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What liver function test is done for jaundice?


In the realm of healthcare, understanding the intricacies of liver function tests is crucial, especially when it comes to diagnosing conditions like jaundice. For individuals experiencing symptoms indicative of liver dysfunction, comprehending the significance of these tests can aid in timely diagnosis and appropriate treatment. In this guide, we will delve into the specifics of liver function tests for jaundice , shedding light on what jaundice is, its symptoms, causes, diagnostic procedures, and available treatments.

What is Jaundice?

Jaundice, characterised by yellowing of the skin and the whites of the eyes, is a condition that arises due to an excess of bilirubin in the bloodstream.Bilirubin is a yellow pigment produced during the normal breakdown of red blood cells in the liver. When the liver fails to efficiently process bilirubin or when there is an obstruction in the bile ducts preventing the flow of bile, bilirubin accumulates, resulting in the characteristic yellow discoloration associated with jaundice.

What are the Symptoms of Jaundice?

The onset of jaundice is typically accompanied by a range of symptoms, serving as warning signs of underlying liver dysfunction. These symptoms may include:

  • Yellowing of the skin and eyes
  • Dark yellowing urine
  • Pale stools
  • Fatigue and weakness
  • Abdominal pain or swelling
  • Nausea and vomiting
  • Itching sensation on the skin

If you or a loved one experience any combination of these symptoms, seeking prompt medical attention is imperative for accurate diagnosis and appropriate management.

Causes of Jaundice

Jaundice can stem from various underlying conditions affecting the liver's ability to function optimally. Some common causes include:

  • Hepatitis (viral infections causing liver inflammation)
  • Alcoholic liver disease
  • Bile duct obstruction (due to gallstones, tumors, or strictures)
  • Cirrhosis (scarring of the liver tissue)
  • Hemolytic anemia (accelerated breakdown of red blood cells)
  • Gilbert's syndrome (a benign genetic condition affecting bilirubin metabolism)

Understanding the root cause of jaundice is pivotal in devising an effective treatment plan tailored to individual needs.

How is Jaundice Diagnosed?

Diagnosing jaundice involves a comprehensive evaluation of medical history, physical examination, and specialized tests aimed at assessing liver function and identifying underlying pathology. Key diagnostic procedures include:

  • Blood tests:
      Liver function tests (LFTs) measure levels of enzymes, proteins, and bilirubin in the blood, providing insights into liver health and function.
  • Imaging studies:
      Ultrasound, CT scans, or MRIs may be performed to visualize the liver and identify any structural abnormalities or obstructions.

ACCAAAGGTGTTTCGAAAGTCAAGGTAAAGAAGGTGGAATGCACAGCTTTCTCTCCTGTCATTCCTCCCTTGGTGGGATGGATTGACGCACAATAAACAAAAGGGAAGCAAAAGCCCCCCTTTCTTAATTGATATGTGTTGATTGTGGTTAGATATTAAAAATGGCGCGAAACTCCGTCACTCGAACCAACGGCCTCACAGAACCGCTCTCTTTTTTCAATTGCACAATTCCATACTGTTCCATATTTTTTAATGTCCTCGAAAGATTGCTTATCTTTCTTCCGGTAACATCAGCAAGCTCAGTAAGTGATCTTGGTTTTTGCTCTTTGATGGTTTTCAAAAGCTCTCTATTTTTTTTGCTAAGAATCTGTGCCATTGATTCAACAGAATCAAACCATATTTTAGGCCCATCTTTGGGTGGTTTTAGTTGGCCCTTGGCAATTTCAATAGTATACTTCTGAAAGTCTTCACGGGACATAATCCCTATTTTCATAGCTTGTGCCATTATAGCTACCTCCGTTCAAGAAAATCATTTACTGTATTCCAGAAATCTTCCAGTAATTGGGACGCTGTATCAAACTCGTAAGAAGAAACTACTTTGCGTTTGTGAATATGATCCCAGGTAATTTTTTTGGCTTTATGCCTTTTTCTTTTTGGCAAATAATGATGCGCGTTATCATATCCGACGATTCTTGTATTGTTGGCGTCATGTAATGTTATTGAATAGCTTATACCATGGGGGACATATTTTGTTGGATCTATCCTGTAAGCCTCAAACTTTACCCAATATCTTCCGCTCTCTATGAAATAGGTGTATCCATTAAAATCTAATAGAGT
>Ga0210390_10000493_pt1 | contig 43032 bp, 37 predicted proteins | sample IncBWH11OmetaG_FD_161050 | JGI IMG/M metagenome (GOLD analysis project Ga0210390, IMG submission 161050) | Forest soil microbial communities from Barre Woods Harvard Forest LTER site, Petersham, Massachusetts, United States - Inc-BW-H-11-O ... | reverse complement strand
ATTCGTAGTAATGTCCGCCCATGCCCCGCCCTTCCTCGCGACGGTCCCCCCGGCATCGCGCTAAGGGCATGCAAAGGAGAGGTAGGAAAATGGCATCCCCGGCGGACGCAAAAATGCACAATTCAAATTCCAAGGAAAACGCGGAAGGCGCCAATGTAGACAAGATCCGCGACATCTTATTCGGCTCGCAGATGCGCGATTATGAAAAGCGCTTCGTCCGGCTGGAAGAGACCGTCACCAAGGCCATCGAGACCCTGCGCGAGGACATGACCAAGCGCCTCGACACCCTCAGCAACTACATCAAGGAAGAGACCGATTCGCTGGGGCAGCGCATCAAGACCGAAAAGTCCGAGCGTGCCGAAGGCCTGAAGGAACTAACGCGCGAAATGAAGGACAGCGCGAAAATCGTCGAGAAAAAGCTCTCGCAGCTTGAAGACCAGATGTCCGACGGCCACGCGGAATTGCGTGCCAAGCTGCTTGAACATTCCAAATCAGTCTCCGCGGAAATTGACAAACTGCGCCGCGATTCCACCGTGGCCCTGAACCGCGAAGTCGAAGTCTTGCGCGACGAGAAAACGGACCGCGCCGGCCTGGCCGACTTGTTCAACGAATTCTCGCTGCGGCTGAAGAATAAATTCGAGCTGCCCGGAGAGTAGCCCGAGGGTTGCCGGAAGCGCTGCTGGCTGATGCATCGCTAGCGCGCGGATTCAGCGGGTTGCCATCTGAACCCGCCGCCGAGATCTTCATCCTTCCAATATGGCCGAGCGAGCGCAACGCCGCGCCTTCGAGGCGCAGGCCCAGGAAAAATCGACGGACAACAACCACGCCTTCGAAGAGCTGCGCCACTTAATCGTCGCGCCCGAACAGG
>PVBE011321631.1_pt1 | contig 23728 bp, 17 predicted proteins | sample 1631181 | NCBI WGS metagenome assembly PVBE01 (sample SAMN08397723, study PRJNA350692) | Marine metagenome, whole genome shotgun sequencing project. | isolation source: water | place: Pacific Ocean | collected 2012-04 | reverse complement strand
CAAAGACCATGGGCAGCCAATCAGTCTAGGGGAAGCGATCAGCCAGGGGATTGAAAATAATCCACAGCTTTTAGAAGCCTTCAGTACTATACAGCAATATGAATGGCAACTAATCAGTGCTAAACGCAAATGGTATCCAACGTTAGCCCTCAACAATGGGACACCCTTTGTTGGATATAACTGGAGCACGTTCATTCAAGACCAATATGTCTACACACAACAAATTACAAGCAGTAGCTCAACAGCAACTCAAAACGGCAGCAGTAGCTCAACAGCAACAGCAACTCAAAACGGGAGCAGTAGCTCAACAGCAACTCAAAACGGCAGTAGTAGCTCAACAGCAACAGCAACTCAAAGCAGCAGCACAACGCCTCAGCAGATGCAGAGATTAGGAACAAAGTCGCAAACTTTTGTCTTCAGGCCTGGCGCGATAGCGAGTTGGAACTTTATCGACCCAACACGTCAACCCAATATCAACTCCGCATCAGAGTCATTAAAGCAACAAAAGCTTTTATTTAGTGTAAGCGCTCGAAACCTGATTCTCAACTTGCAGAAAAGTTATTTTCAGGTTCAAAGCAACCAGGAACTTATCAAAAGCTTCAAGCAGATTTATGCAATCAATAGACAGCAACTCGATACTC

• Biopsy:
      In certain cases, a liver biopsy may be recommended to obtain a tissue sample for microscopic examination, aiding in the diagnosis of liver conditions such as cirrhosis or liver cancer.

Collaboration between patients and healthcare providers is essential throughout the diagnostic process to ensure accurate assessment and prompt initiation of treatment.

Liver Function Test for Jaundice

Liver function tests (LFTs) play a central role in the evaluation of jaundice and other liver-related disorders. These tests encompass a panel of blood assays designed to assess various aspects of liver function. Key components of LFTs include:

  • Alanine transaminase (ALT) and aspartate transaminase (AST): Enzymes are released into the bloodstream when liver cells are damaged or inflamed.
  • Alkaline phosphatase (ALP) and gamma-glutamyl transferase (GGT):Enzymes indicative of bile duct obstruction or liver damage.
  • Bilirubin: Elevated levels suggest impaired bilirubin metabolism, a hallmark of jaundice.
  • Albumin and total protein: Measures of liver synthetic function.

By analyzing these markers, healthcare providers can gain valuable insights into liver health and tailor treatment strategies accordingly.

Treatment for Jaundice

Treatment for jaundice hinges upon addressing the underlying cause while managing symptoms to promote recovery and prevent complications. Depending on the etiology of jaundice, interventions may include:

  • Medications: Antiviral drugs for hepatitis, corticosteroids for autoimmune hepatitis, or medications to alleviate symptoms such as itching.
  • Lifestyle modifications: Abstaining from alcohol, maintaining a healthy diet, and avoiding hepatotoxic substances can help support liver function.
  • Surgical intervention: Procedures such as cholecystectomy (gallbladder removal) for gallstone-related obstructions or liver transplantation for end-stage liver disease may be necessary in certain cases.
  • Supportive care: Adequate hydration, nutrition, and rest are essential components of supportive care to facilitate recovery and promote overall well-being.


In conclusion, liver function tests serve as invaluable tools in the diagnosis and management of jaundice, offering valuable insights into liver health and function. By understanding the significance of these tests and collaborating closely with healthcare providers, individuals can take proactive steps towards preserving liver health and mitigating the impact of liver-related disorders. If you or someone you know exhibits symptoms of jaundice, seeking timely medical evaluation is crucial for timely diagnosis and optimal outcomes. Remember, prioritising liver health today can pave the way for a healthier tomorrow.

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